Blended Family Vacation Planning Made Easy
Summer vacation is almost here! For many people that phrase conjures images of flip-flops, sandy beaches and long afternoons at the pool. But for single parents and people in blended families, the two words can create instant tension. While many things about custody issues are set out in specific terms by the courts, often the summer is when schedules have a little built-in flexibility. That’s all to benefit the children, to enable them to take vacations with both parents and maybe spend more time with the non-custodial parent. Unfortunately, the planning and the need for communication and ultimate compromise can lead to many headaches and sometimes heartaches. Here are some tips to help this year’s summer planning work out as smoothly as possible.
When planning a vacation, whether you want to visit Disneyworld or take the kids to see the grandparents, remember it’s important to include all the children in the trips. Especially if you have biological children who live with you and stepchildren who are not with you full-time, it is important that no member of the family is left out of the fun.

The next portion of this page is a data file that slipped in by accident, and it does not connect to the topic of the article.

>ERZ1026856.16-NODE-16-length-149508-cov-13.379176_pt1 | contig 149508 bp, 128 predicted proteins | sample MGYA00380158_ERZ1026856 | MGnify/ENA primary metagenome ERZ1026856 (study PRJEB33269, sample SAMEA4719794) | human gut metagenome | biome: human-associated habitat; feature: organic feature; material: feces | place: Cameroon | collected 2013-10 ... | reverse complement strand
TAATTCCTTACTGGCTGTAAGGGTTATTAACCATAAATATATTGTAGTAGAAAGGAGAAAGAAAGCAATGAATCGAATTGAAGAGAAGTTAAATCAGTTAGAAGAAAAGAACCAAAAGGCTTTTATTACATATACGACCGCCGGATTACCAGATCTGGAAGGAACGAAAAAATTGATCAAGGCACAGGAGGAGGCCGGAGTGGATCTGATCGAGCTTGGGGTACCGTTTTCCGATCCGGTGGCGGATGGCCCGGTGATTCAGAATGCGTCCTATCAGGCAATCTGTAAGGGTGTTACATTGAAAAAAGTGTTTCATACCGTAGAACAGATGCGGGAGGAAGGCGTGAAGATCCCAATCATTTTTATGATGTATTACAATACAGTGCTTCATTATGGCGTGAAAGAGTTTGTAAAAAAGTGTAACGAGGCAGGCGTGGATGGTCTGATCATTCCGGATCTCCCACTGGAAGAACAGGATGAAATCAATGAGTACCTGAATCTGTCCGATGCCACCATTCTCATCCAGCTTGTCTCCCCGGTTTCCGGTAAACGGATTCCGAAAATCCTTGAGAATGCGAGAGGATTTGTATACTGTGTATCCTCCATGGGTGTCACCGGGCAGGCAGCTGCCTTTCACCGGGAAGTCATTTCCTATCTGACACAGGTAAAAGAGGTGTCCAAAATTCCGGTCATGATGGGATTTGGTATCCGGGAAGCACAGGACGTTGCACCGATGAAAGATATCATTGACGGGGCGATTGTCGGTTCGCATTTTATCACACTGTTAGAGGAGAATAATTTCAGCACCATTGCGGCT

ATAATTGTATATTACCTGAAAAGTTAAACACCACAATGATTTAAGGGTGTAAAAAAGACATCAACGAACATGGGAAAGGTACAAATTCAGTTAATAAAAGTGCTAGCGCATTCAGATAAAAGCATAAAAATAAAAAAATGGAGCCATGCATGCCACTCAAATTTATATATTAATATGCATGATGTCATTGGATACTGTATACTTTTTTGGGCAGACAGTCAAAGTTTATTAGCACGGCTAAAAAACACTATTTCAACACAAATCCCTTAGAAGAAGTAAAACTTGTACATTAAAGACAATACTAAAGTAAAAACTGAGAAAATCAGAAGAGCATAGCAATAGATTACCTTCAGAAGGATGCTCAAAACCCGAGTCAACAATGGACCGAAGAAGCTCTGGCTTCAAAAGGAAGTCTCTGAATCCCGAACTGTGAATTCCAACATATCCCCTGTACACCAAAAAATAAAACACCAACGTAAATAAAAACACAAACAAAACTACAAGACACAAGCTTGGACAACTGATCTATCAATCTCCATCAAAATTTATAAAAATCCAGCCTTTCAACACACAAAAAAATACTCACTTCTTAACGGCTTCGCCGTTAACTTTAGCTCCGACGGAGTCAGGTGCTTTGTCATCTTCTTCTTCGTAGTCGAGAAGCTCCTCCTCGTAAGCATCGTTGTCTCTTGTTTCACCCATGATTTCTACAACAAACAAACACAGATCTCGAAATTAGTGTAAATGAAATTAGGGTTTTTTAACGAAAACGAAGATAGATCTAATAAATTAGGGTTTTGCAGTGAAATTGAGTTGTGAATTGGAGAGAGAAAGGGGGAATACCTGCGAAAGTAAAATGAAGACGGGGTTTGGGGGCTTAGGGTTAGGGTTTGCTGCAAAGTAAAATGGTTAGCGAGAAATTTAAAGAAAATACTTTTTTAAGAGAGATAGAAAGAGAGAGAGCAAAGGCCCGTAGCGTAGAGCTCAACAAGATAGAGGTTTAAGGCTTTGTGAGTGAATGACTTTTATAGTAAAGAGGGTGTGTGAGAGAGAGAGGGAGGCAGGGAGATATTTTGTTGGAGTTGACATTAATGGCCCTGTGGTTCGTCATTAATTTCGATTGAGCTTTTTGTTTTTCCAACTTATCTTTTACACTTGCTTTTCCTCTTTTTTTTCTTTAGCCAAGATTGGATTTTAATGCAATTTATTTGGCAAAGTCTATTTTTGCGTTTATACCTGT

Once you have an idea of where and when you want to go, communicate with the other parents involved. The earlier schedules are planned the better. When talking with the other parents, try to remain flexible. Begin the conversation with a few options about when you would like to schedule your trips. And if there is something you can’t budge on, for instance, you absolutely have to be at a family reunion over the Fourth of July, be prepared to compromise on other trips you might have planned.
Camp brings into play an issue that is not relevant with vacations. When a child is at overnight camp, whichever parent happens to have custody during that time will be giving up some of his allotted time. The important thing to remember is that in all things, the priority should be the child. The chance to attend an overnight camp is a wonderful experience that can give children educational opportunities, an opportunity to meet new and possibly lifelong friends and a time of independence from an ever-present family. If possible, try to share the costs of camp between parents, both financial and custodial. If one parent typically only sees her biological child only during the summer months, it might be an option to replace the lost time during a break in the school year.
Working on a summer schedule involves a lot of communication on the part of both biological parents and often stepparents as well. For some parents this is easy, for others it can be very difficult. Remember, seeking professional help is always an option, whether from a family counselor or a professional mediator, to help everyone do what’s best for the children.
Karen Alley lives in the Triad and is proud to be part of a blended family.